Your emotional thermostat

UNIVERSE WITHIN by Gwen Randall-Young

Sometimes, the simplest, most self-evident truths are the hardest to live by. We read again and again about the fact that “life is what you make it” or “it’s how we look at life that determines how happy we will be.” So we practice our affirmations, breathe, keep trying to see the glass half full, but somehow, when we are not looking, niggling negatives creep in.

What usually happens is that our positive mindset works well until something goes awry. It could be anything from a flat tire to an argument with a teen, a bad hair day or the loss of a job. An unconscious ego reaction simply overrides our good intentions. It’s a little like walking along a balance beam and doing well, recovering from slight imbalances until someone comes along and pushes you off.

When ego does this, it is also acting like a saboteur. Life becomes a series of ups and downs and it seems we are at the mercy of things over which we have no control. Ego is like the little child that simply cannot ignore the teasing of a sibling. It has to react.

As long as ego plays a dominant role in our consciousness, we will be at the mercy of outside forces. Even if we have a good stretch and feel pretty good, there is often the thought it cannot last. Then we worry about what might interrupt the flow of life being good.

We can be so dominated by ego we actually believe the world out there is the problem and if it were different we would be happy. Imagine someone sitting at home freezing because it is very cold outside and they have neglected to turn on the heat. They bemoan the fact it is so cold and if only the sun would shine and the temperature would rise, they could feel warm again.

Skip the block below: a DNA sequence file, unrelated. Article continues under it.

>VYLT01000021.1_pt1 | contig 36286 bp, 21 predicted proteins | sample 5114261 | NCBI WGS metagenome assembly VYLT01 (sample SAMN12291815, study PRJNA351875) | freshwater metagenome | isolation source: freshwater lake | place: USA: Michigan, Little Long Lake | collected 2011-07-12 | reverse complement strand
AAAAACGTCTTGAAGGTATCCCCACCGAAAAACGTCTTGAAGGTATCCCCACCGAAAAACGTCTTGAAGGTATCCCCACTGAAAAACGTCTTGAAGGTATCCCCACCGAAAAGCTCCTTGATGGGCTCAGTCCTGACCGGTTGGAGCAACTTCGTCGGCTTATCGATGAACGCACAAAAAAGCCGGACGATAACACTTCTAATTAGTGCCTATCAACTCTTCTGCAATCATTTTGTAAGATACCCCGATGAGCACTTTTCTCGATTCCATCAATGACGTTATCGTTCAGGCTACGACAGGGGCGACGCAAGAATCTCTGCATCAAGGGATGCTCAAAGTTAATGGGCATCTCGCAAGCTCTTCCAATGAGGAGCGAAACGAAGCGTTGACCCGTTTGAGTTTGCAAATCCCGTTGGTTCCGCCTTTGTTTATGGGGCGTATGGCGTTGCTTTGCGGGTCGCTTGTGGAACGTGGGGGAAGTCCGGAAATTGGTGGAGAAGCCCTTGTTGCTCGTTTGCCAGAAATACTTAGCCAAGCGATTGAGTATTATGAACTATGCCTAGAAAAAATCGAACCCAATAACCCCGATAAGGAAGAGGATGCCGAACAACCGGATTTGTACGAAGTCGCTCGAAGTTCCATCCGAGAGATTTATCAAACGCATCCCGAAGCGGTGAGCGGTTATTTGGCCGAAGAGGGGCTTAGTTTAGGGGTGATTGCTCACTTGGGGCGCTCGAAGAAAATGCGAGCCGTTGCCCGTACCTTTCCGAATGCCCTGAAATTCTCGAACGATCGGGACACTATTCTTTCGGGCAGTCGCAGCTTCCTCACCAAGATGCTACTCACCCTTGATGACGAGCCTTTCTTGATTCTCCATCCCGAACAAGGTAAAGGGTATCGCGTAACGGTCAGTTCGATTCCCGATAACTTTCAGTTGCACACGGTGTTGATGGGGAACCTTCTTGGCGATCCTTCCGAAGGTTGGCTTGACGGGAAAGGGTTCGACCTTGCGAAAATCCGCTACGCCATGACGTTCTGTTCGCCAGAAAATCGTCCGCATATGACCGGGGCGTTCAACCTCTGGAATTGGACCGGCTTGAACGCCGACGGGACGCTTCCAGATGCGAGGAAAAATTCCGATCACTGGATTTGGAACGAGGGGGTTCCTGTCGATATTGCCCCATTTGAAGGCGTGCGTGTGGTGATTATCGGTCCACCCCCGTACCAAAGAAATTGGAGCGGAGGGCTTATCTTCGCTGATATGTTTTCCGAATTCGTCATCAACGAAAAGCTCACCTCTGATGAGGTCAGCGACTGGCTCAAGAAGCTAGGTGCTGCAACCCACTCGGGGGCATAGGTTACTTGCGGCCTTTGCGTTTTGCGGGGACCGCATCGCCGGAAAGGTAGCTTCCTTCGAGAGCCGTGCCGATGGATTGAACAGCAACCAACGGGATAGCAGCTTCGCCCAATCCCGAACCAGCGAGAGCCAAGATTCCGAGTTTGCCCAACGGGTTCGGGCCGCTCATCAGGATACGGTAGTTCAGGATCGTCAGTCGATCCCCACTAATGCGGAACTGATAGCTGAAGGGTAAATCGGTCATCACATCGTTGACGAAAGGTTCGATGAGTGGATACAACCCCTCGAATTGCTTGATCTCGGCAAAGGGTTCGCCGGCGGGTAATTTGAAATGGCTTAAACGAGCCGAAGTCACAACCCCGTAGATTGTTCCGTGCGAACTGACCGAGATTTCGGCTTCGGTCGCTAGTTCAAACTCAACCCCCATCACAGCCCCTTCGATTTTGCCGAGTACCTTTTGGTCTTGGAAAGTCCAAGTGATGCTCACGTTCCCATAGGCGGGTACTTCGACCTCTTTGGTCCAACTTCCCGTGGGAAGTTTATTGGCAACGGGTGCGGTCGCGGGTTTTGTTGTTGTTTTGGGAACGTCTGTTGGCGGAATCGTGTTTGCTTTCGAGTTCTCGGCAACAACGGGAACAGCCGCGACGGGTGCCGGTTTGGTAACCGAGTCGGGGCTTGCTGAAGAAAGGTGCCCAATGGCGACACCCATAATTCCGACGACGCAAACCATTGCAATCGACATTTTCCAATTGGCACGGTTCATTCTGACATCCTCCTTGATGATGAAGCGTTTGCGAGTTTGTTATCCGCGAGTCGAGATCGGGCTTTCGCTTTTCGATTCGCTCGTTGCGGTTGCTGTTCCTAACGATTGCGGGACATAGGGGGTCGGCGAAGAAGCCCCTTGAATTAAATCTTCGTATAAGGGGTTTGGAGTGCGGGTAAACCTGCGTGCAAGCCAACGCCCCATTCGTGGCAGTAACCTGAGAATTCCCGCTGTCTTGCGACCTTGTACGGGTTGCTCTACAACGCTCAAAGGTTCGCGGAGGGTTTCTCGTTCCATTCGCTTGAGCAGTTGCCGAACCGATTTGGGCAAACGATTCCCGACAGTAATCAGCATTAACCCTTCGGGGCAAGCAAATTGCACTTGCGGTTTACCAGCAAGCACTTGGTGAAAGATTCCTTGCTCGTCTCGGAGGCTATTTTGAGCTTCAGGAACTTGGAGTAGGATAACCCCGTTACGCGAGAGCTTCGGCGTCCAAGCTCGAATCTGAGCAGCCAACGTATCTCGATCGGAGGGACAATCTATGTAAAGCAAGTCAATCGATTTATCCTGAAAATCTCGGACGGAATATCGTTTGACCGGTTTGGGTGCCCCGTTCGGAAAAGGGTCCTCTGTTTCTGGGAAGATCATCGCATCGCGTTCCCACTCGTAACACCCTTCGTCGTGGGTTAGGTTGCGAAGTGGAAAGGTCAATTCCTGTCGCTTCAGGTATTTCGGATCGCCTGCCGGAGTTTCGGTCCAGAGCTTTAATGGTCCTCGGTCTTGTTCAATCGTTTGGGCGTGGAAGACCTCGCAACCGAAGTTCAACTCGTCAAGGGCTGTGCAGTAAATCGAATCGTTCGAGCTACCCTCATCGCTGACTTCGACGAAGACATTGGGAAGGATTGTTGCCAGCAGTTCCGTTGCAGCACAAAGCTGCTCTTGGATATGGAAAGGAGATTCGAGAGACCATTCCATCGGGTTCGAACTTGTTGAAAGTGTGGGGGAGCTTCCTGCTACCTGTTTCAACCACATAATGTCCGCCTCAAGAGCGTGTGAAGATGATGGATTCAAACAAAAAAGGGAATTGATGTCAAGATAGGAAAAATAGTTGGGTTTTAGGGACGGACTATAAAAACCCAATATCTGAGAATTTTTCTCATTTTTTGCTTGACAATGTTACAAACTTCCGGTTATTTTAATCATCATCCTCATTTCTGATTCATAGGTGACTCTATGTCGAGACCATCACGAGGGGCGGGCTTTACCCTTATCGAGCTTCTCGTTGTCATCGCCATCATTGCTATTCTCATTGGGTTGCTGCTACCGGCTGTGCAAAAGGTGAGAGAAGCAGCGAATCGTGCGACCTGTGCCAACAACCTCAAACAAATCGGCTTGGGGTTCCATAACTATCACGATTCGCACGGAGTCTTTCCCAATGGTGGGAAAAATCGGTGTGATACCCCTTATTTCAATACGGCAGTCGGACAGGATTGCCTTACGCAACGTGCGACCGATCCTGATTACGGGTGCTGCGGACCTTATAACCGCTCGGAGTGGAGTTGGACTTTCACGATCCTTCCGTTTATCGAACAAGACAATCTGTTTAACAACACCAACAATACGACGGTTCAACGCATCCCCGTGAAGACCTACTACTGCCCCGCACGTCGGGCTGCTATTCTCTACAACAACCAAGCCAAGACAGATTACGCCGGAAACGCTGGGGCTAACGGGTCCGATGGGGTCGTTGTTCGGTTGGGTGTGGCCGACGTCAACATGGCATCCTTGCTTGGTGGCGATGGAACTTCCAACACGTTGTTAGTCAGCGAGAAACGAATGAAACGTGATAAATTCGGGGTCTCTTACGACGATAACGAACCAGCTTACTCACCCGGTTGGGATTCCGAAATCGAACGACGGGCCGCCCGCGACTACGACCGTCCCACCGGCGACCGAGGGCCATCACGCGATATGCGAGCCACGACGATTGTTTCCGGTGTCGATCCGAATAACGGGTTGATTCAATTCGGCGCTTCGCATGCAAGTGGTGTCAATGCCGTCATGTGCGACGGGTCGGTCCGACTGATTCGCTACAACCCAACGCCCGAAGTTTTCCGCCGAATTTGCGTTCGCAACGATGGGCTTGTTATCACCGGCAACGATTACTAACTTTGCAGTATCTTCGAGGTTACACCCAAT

Is there any way out of this endless drama? Well, yes. Imagine you have an “emotional thermostat” and you are going to set it at “content.” Imagine that feeling of contentment, what it feels like in your body. You can do that, just sitting there reading this, without anything triggering that contentment.

When things happen and you feel ego rushing in to react, think of that feeling of contentment and bring it back to your body. It’s like sitting in that room, watching the blizzard outside, but remaining toasty warm inside. Granted, it is not quite that simple. However, the key is to remain centred, with the ability to respond rather than react.

We could also say that we are staying in touch with our inner observer. We can notice what is happening and if there is a problem we can keep our thermostat steady while we consider our options and make the best choice. Often, the best choice is to just let it go. If you get a flat tire, you get it fixed; if it’s a bad hair day, wear a hat; if a partner is cranky and snaps at you, give them a get-out-of-jail-free card because sometimes you do the same thing.

None of these things need to ruin your day. What about the bigger things? We know that things will not always go smoothly and problems are a part of life. Of course, we can feel sad or annoyed, but the goal is to quickly come back to our centre, regain our balance, do what needs to be done and regain our sense of peace.

Gwen Randall-Young is an author and psychotherapist in private practice. For more of Gwen’s articles and information about her books, Self Care CDs and the new Creating Healthy Relationships series, visit See display ad this issue.

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